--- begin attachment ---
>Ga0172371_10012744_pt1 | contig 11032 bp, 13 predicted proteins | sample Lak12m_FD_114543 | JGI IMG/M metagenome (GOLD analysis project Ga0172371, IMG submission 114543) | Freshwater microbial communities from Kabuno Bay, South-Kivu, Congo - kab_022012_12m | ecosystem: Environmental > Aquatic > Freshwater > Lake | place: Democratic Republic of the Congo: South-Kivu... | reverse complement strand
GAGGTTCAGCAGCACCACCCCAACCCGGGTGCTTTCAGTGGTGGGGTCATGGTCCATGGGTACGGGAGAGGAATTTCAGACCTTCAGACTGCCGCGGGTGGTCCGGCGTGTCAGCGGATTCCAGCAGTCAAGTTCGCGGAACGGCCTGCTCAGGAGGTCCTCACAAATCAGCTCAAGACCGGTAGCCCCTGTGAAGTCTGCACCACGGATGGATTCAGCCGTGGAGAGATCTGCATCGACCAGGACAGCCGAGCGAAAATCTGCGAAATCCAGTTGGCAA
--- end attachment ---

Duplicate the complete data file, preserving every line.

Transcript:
>Ga0172371_10012744_pt1 | contig 11032 bp, 13 predicted proteins | sample Lak12m_FD_114543 | JGI IMG/M metagenome (GOLD analysis project Ga0172371, IMG submission 114543) | Freshwater microbial communities from Kabuno Bay, South-Kivu, Congo - kab_022012_12m | ecosystem: Environmental > Aquatic > Freshwater > Lake | place: Democratic Republic of the Congo: South-Kivu... | reverse complement strand
GAGGTTCAGCAGCACCACCCCAACCCGGGTGCTTTCAGTGGTGGGGTCATGGTCCATGGGTACGGGAGAGGAATTTCAGACCTTCAGACTGCCGCGGGTGGTCCGGCGTGTCAGCGGATTCCAGCAGTCAAGTTCGCGGAACGGCCTGCTCAGGAGGTCCTCACAAATCAGCTCAAGACCGGTAGCCCCTGTGAAGTCTGCACCACGGATGGATTCAGCCGTGGAGAGATCTGCATCGACCAGGACAGCCGAGCGAAAATCTGCGAAATCCAGTTGGCAA